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  • Writer's pictureAnthony Alvarado

Gavyn Alvarado - Forever 17

Updated: May 23, 2023

"We believe your son died from an accidental overdose."


As a parent, what do you say to that? I've been at a loss for words, mostly. This Sunday is Father's Day, marking the fifth week since Gavyn passed away. I'm writing to all of you, hoping it will help me process my intense thoughts and feelings.


Many warned that this nightmare becomes more real about a month later, especially for those who have lost children. It's when everyone goes back to their normal lives, leaving us with a vast emptiness, trying to embrace the tremendous change that has cascaded into our present and altered our future direction.


Every day is different, with dark and light moments, but the morning always reveals the truth. As soon as I wake up, reality hits me like an unexpected wave. Thoughts, feelings, and experiences rush over me, often filled with sadness, heartbreak, guilt, and shame. The question, "My son, how did we get here?" plays on repeat, bringing tears to my eyes even now.


While the world around me seems to be picking up pace, my world is slowing down. Our family's new reality is taking root in our homes, minds, and soul, leaving me in disbelief. I sometimes feel emotionally numb, with raw nerve endings exposed from the painful rip of loss.


Though I have better moments now, anxiety creeps in, leading to anger. I'm angry that my seventeen-year-old son is no longer with us. I'm upset that Gavyn ran away repeatedly in the past year, causing us to miss out on being there for him, guiding him, and helping him over the past seven months as much as we would have liked. Reflecting on it now, I've been grieving the loss of my son for some time. There have already been many sleepless nights filled with terror, and now my greatest fear has come true: losing a child.


I'm angry that despite dedicating the past seven years to preventing addiction, overdose, and death, my son died from the very thing we worked tirelessly to combat in the community. After pouring my lived experience, knowledge, education, and skills into my son for almost a decade, I sit here as a parent, advocate, coach, and leader, wondering how to move forward, overwhelmed with sadness.


Seconds, moments, days, weeks, and years pass, mostly one step at a time, and I understand that no one can truly comprehend what it's like to walk in my shoes.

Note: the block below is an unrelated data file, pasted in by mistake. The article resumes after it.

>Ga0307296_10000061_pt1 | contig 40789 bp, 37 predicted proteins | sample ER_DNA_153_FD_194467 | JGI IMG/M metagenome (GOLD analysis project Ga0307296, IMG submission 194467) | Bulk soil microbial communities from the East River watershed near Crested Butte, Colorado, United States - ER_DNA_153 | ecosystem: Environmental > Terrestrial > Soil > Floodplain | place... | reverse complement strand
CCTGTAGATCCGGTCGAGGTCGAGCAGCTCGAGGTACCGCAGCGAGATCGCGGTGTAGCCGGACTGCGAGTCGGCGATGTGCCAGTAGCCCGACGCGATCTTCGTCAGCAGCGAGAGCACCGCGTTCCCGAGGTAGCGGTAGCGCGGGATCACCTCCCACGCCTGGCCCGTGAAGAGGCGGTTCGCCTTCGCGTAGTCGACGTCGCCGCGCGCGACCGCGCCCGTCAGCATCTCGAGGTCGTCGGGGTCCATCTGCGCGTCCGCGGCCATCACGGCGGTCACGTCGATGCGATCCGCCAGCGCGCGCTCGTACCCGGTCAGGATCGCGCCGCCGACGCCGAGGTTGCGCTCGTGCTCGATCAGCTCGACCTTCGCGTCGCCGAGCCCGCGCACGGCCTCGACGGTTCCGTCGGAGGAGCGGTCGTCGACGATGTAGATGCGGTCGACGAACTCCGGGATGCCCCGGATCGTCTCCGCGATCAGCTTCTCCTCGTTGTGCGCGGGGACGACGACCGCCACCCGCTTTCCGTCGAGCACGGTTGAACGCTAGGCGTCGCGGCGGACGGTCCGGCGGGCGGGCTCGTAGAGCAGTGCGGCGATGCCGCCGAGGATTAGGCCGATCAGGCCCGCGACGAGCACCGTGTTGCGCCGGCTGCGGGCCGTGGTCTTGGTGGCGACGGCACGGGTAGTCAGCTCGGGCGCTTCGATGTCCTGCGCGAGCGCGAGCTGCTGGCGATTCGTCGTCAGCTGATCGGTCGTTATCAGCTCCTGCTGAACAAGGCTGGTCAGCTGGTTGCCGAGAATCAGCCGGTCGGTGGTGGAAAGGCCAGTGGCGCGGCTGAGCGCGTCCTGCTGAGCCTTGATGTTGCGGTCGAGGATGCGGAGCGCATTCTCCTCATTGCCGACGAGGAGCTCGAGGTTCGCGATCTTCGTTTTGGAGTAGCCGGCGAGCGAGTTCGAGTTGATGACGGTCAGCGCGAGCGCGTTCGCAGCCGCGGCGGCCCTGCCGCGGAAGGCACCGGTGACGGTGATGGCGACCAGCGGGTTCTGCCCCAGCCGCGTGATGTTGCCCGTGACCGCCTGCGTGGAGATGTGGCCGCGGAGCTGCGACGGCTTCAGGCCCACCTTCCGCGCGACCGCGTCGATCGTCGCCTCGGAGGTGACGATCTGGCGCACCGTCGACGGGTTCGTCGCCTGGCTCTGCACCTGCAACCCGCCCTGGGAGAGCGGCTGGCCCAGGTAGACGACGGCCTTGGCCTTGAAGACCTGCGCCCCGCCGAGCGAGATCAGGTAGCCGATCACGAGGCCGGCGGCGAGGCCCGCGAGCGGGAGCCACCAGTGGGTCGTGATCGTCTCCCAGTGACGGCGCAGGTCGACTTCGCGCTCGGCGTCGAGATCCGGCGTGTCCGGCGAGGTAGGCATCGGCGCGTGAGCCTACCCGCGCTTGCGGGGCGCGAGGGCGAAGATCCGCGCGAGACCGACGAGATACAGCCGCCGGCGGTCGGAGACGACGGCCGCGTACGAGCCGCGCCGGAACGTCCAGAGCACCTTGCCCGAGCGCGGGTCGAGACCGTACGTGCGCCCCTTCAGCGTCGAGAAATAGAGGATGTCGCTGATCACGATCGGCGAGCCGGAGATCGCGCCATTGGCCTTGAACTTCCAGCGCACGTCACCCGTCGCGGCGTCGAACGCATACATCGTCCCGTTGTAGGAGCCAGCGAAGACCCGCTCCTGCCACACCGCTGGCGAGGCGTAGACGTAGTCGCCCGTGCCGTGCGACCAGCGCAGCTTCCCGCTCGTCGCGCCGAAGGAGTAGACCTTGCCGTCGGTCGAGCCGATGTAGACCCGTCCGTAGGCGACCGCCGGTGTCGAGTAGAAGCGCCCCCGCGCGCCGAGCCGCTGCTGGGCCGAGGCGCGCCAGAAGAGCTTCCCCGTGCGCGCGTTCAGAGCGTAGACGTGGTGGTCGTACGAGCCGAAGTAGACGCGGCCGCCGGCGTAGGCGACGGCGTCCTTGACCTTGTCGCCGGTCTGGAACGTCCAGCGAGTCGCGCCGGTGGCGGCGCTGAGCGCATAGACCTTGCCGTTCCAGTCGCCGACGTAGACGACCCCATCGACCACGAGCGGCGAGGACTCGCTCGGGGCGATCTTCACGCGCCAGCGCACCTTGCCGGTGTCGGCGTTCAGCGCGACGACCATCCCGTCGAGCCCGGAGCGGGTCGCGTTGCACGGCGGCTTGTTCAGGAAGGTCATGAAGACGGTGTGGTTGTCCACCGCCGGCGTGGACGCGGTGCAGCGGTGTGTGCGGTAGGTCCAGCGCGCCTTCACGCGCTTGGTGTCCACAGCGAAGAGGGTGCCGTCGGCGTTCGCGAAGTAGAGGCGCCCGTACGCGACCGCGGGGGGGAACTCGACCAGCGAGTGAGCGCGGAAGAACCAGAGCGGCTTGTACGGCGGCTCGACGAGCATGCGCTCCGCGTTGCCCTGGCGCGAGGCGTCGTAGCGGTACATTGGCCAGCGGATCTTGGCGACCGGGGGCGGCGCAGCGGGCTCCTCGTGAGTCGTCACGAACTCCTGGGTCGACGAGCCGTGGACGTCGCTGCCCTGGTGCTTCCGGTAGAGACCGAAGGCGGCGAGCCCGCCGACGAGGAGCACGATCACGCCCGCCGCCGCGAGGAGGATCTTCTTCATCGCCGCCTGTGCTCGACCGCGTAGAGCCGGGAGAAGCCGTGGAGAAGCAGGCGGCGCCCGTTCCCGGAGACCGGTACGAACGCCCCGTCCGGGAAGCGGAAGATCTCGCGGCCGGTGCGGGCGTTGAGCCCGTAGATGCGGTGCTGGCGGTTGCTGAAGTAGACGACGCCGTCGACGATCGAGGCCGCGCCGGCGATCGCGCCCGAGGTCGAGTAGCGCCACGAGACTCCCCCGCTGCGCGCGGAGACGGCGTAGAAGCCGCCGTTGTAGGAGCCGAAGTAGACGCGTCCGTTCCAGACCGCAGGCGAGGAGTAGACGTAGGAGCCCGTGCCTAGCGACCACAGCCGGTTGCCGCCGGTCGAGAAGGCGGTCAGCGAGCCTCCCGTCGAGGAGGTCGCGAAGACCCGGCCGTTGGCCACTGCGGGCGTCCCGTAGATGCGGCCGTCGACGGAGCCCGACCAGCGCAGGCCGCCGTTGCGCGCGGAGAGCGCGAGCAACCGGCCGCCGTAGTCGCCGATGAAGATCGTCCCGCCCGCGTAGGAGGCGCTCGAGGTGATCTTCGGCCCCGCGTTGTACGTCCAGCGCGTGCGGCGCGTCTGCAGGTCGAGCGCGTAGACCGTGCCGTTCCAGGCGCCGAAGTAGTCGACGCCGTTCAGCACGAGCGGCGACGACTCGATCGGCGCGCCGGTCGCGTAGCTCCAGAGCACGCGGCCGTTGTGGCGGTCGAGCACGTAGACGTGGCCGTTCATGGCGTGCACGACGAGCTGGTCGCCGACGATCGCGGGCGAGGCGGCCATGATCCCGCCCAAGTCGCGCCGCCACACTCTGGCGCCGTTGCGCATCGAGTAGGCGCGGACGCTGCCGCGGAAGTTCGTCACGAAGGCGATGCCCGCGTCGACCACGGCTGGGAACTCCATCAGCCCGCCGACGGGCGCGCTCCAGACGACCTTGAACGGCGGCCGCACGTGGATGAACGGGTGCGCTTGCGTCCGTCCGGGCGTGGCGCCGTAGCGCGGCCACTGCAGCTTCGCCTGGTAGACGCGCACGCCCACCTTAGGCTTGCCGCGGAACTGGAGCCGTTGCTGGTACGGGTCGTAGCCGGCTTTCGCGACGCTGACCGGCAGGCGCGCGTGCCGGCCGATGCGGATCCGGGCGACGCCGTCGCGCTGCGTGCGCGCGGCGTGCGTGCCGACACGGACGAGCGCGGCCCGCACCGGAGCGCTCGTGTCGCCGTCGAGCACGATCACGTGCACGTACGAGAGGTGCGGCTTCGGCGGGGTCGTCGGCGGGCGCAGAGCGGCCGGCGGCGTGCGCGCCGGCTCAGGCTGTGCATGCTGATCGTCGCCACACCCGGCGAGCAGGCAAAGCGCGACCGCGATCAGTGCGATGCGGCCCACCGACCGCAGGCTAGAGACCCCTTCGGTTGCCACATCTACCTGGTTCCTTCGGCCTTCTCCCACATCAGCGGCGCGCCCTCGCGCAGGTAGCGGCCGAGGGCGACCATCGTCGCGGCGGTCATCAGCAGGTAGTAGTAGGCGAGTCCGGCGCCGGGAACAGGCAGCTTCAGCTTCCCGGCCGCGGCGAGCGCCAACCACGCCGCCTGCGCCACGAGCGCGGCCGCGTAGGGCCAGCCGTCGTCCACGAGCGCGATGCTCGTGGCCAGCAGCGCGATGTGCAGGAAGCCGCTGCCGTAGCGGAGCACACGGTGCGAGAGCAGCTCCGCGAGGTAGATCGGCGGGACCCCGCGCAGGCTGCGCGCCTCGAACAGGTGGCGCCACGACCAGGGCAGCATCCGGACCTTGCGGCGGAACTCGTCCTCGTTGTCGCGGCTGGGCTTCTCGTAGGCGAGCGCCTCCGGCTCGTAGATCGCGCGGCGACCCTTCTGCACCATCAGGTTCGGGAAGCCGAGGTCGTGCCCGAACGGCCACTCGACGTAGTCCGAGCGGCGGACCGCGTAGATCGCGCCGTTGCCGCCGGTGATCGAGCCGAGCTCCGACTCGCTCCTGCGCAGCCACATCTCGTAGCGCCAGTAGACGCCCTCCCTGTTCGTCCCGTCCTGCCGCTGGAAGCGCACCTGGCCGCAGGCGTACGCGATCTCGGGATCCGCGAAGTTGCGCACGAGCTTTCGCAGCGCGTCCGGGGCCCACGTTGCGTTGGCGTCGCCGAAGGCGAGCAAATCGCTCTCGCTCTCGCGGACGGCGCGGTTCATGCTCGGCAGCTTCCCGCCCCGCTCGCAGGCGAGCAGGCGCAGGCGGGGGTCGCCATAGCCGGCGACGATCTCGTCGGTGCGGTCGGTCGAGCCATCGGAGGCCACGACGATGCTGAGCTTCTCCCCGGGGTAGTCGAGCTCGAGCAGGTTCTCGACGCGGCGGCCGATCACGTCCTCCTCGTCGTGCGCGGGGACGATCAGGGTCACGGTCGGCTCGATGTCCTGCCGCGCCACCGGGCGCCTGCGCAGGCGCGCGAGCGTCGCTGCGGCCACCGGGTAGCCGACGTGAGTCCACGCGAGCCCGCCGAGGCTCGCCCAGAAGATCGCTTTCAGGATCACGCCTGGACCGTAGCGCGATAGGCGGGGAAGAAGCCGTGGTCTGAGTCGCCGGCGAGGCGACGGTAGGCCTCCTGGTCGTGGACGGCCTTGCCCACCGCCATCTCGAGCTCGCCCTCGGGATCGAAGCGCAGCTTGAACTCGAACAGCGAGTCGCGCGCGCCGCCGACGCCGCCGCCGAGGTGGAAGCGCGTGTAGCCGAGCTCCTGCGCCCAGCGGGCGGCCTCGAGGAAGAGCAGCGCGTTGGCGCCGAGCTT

Today, I'm in the early stages of finding forgiveness and compassion toward those who may be partially responsible for my son's death. I will seek justice for him in the healthiest way possible. I believe those who sold to him should be held accountable. If they are selling pills mixed with fentanyl or similarly life-threatening substances, I pray that law enforcement can stop it promptly. Overdoses have surged locally, and I dread seeing more families endure the same pain we're going through. Now, more than ever, I hope our communities adopt a more effective public health approach to heal our broken neighborhoods and find innovative ways to collaborate. These changes will save lives and empower families to do the same.

I know it's okay not to be okay, and I acknowledge that this righteous anger must not be ignored.


After everything we've been through, maybe this is the greatest lesson of all. We're learning during these significant times. This year has changed us all, whether we recognize it or not. Over 120,000 people have died from COVID in the U.S., millions are unemployed, and riots have erupted in cities everywhere.


When people ask how my son died, I tell them it was a little bit of everything. It's the world's weight on a young man's shoulders in today's society. It's the brokenness not only within our country but also within his heart. It's clearer now that people are hurting, upset, and feeling unheard.


This year may be one of the greatest lessons of all, whether I like it or not. Our choices will determine whether we turn tragedy into greatness, loss into gain, and pain into joy.


What I know is that the fears I once held pale compared to what I'm facing today. Because of this, I choose to embrace this grief and dive into the messy emotions. I choose to embrace the sacrifices and commitments necessary to show up for myself, so I can continue to show up for others.


I am, face down in this bloody arena, still a father, ready to fight for my beautiful daughter, my family, and the life that remains. I am resilient, and I will survive.

I am deeply grateful for everyone supporting us during this time. Because of all of you, we're learning to stand, smile, and heal repeatedly. Thank you for helping us feel less alone.

I love you all. Happy Father's Day.


Instead of offering apologies, hold your children and loved ones a little tighter today. Look into their eyes and tell them how much you love them. Do that for me, but more importantly, do it for them.


















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